Review - Kill Alex Cross

Wednesday, November 16, 2011

Alex Cross's beloved DC is in turmoil as Saudi terrorists unleash deadly attacks upon the city at a time when all the alphabet agencies are already scrambling about trying to locate the two kidnapped children of the President of the United States. Is there a connection?

The misleading title, a two-pronged storyline that proceeds at two different paces and with varying degrees of suspense, the overall similarity (at least of the kidnap scenario) to a previous (and stellar) Alex Cross novel (Along Came a Spider) and various questions unasked and/or unanswered make for an embarrassingly tepid reading in James Patterson's latest Kill Alex Cross (Little Brown & Co, 384p, Isbn-0316198730).

There's no mistaking that the quality of Patterson’s writing continues to shrink along with the length of his chapters.

The terrorist plot is the one spot of (mild) interest in an otherwise cliched story. The planning and dedication that goes hand in hand with fanaticism, the splinter cells operating independently and with deadly accuracy, and other aspects are chilling in the extreme. Despite the great beginning, this aspect of the storyline ends so abruptly and pointlessly as to leave the disappointed readers gaping in shock.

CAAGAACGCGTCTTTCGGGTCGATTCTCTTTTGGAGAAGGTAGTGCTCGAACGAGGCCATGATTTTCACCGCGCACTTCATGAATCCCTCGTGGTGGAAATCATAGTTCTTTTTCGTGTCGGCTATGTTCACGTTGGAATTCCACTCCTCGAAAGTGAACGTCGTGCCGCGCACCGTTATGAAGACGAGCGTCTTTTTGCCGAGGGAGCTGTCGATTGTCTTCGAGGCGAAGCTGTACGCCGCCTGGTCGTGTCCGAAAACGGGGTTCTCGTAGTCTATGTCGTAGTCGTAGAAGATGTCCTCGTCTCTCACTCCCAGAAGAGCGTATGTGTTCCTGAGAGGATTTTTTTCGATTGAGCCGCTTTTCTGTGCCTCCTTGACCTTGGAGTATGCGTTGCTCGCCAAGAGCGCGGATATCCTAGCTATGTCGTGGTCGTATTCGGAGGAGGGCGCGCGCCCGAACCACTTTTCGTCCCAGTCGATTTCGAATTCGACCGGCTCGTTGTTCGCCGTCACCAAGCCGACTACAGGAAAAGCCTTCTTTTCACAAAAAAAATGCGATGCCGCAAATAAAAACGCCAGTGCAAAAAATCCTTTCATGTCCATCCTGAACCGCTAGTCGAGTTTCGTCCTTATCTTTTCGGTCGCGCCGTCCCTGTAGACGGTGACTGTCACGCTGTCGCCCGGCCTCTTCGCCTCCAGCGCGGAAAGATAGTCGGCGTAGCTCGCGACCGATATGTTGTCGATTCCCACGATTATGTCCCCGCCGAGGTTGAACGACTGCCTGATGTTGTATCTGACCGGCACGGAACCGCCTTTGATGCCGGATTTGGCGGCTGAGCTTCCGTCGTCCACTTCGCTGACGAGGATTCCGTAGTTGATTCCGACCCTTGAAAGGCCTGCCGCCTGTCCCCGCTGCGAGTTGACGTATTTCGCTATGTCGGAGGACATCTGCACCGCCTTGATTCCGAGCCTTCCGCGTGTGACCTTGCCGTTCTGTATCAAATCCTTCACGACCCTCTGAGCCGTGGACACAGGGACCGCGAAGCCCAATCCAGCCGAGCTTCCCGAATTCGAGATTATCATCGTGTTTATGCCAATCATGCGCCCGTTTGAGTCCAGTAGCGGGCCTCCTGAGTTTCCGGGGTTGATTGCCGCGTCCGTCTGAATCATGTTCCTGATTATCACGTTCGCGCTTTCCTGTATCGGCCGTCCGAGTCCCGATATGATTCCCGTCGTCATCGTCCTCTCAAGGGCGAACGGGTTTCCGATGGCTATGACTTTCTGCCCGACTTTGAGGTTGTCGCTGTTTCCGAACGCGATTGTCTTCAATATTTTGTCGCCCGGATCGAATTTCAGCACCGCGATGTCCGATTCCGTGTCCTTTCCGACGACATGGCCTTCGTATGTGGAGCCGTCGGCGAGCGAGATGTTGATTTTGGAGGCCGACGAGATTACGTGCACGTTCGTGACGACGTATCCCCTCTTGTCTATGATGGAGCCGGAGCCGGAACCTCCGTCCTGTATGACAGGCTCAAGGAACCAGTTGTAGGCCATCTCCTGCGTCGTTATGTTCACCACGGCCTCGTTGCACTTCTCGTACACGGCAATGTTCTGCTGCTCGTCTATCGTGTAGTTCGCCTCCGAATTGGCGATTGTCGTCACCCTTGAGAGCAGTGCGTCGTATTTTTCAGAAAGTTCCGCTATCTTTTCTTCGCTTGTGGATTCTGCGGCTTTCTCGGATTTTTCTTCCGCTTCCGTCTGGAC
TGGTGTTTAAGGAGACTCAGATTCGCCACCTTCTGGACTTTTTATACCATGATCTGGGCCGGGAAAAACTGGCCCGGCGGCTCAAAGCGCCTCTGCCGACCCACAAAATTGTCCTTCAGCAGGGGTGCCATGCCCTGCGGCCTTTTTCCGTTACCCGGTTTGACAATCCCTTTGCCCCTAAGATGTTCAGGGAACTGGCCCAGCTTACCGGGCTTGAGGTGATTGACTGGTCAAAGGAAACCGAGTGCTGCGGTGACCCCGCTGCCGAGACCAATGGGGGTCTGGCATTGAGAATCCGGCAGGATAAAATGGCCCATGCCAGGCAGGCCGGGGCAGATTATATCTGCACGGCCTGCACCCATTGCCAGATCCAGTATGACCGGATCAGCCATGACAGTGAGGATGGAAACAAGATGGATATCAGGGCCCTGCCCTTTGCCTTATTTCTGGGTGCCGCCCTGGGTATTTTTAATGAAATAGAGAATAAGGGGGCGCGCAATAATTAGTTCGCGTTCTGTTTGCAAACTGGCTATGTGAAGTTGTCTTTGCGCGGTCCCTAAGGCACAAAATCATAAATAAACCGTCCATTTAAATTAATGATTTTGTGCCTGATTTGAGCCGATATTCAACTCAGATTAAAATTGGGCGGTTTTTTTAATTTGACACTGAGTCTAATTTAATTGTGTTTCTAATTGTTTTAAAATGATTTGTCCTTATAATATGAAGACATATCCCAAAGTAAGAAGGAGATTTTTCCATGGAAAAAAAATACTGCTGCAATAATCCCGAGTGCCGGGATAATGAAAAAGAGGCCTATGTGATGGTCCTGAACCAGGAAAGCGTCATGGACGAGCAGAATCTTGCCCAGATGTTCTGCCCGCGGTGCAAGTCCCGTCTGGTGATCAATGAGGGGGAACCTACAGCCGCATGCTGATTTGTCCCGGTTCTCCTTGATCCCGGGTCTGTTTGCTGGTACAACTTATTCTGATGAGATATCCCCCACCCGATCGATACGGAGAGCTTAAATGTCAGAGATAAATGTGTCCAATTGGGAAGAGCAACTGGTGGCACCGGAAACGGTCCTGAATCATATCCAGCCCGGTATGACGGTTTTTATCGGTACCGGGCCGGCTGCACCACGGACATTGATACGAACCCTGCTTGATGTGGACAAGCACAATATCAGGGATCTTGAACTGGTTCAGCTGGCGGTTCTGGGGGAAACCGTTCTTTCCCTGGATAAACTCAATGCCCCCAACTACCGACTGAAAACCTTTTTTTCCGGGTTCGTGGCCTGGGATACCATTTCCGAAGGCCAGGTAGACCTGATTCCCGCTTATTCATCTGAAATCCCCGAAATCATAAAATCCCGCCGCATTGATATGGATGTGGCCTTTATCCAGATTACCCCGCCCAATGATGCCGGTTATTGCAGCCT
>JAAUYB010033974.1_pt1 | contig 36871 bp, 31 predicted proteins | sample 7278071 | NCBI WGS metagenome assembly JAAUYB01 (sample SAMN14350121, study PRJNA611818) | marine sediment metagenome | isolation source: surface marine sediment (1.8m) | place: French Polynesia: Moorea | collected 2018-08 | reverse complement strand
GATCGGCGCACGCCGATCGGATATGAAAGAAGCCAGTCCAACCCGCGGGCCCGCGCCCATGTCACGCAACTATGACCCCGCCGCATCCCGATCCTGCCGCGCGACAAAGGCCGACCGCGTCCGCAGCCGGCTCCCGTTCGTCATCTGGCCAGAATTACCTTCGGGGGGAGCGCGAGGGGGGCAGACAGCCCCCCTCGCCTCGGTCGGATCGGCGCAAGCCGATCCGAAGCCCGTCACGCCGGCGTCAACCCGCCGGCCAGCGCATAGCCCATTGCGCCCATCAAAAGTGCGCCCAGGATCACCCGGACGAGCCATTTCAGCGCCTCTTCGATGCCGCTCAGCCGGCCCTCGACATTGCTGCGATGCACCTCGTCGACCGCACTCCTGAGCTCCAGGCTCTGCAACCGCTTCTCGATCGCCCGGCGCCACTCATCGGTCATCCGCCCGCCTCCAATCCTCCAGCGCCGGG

As previously mentioned, the kidnap plot is eerily similar to the Gary Soneji book, though not as equally well executed. It's hard to appreciate that only Alex Cross asks the right questions or is able to extract pertinent information from the correct culprit just in the nick of time. Too many coincidences leave the readers feeling cheated.

Alex Cross’ personal life, which used to be pretty interesting, receives a mild upheaval but the author never goes much into it. Ditto with his ongoing friendships. Nothing is mentioned about his complicated professional life as well.

Overall, there is nothing very new or exciting about this so-called thriller. I got the distinct feeling that the author is just going through the motions and churning out story after story without any depth or sincerity to them. This is especially evident if you’ve read the Alex Cross novels in order. This one in particular can be described as all show and absolutely no heart.

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